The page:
It sounds much better, but I do have to ask – what was the criteria for determining who “identifies” as a Catholic.  If all it takes to identify as a Catholic is to check a box on a survey, then it’s hard to say how useful that information actually is.  In fact, the article goes on to say that 62% of the converts still go to Mass monthly.  That’s right.  It says monthly.  Well, actually, it says “at least monthly.”

Remember that missing even one Sunday Mass is a mortal sin unless one has a serious reason (please stay home if you have COVID).  In other words, anyone who is only attending Mass monthly really can’t be said to be practicing the faith even if he’s technically still Catholic.  We really need to know how many people are going to Mass every Sunday.  I will say, though, that there was more data as to how active converts are in the life of the parish.

What’s my point with this?  I used the Church as an example here, but my point can apply to anything.  Whenever you see these statistics, there are questions that need to be asked.  We need to know the source of the data.  If no one comes up with a source, then it may be completely bogus.  We also need to know who collected the data and how.  Specifically, we need to know what questions were asked what what criteria were used to come up with a classification.  We also need to know who was asked and how many people were asked.  If we don’t think about these things critically, we run the risk of wasting time and energy on a bunch of baloney.

Category: Catholic, Response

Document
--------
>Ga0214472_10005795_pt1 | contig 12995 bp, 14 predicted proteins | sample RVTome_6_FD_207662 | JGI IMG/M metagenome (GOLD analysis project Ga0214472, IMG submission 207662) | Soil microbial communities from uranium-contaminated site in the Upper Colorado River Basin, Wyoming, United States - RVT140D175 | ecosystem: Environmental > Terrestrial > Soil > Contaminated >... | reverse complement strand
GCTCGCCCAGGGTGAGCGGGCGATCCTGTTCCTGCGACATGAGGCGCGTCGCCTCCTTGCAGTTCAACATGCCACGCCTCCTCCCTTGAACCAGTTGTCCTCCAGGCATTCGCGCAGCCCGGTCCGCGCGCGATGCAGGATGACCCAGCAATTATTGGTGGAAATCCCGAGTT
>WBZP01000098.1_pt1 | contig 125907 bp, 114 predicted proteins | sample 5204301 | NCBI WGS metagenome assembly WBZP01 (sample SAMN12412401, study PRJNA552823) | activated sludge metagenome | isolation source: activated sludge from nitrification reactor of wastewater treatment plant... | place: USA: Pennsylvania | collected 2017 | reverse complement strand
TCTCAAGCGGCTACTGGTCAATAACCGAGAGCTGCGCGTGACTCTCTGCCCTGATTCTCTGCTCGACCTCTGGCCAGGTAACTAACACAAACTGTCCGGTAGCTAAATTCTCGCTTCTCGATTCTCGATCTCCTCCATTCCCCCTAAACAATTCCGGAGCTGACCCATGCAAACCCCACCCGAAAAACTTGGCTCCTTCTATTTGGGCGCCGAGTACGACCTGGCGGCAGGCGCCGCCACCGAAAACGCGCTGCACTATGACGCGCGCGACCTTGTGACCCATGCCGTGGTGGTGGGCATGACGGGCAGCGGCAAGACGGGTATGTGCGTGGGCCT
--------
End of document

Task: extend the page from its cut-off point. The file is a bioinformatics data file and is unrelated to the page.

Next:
If You Struggle With Your Lenten Penance . . .

  /   Wednesday, March 30, 2022   /   Comments(0)

We’ve passed Laetere Sunday with the priest wearing rose (not pink!) vestments, so maybe we are on a sort of home stretch. You might find that you are doing well at your chosen penance this time around. However, maybe you’ve slipped, maybe more than once, maybe way more than once . . .

The good news is that, unless the thing that you gave up was sinful in and of itself, it’s not a sin if you don’t follow your voluntary penance. Now, a complete refusal to do penance is a serious sin and another issue altogether, but simply indulging in a good or neutral thing that you gave up is not a reason to go to Confession. You took this penance on voluntarily, and you can modify it or even set it aside. In some cases, it could be the right thing to do. But for most of us, not so fast . . .

The fact that you are struggling with your penance may be a sign that you are trying to detach from something which you really need to detach from. Maybe you just need to be strengthened more against self-indulgence (I’m no one to judge you, trust me!). Either way, don’t be surprised that it’s a struggle for you. Please, don’t be discouraged! The struggle is worthwhile even if you aren’t following through perfectly. The important thing is to do what any good Christian must do many times in life – get up and try again! You are fighting the good fight.

So, you find out that you aren’t as strong as you thought you were. This is a great opportunity to grow in the virtue of humility. It’s also a time to remember that we must depend on God. Every day, even every hour if we must, is another opportunity to begin again. Trust in God’s love for you and try again!

Category: Catholic, Spirituality


About Those Invalid Baptisms, Part 3

  /   Monday, March 07, 2022   /   Comments(0)

I remember someone pointing to the tabernacle saying “what’s in that tabernacle is not the Eucharist. Eucharist is something that we do.” Of course, that statement is not true! I heard another statement years ago that was something to the effect of “when we all get together in love, that is Holy Communion.”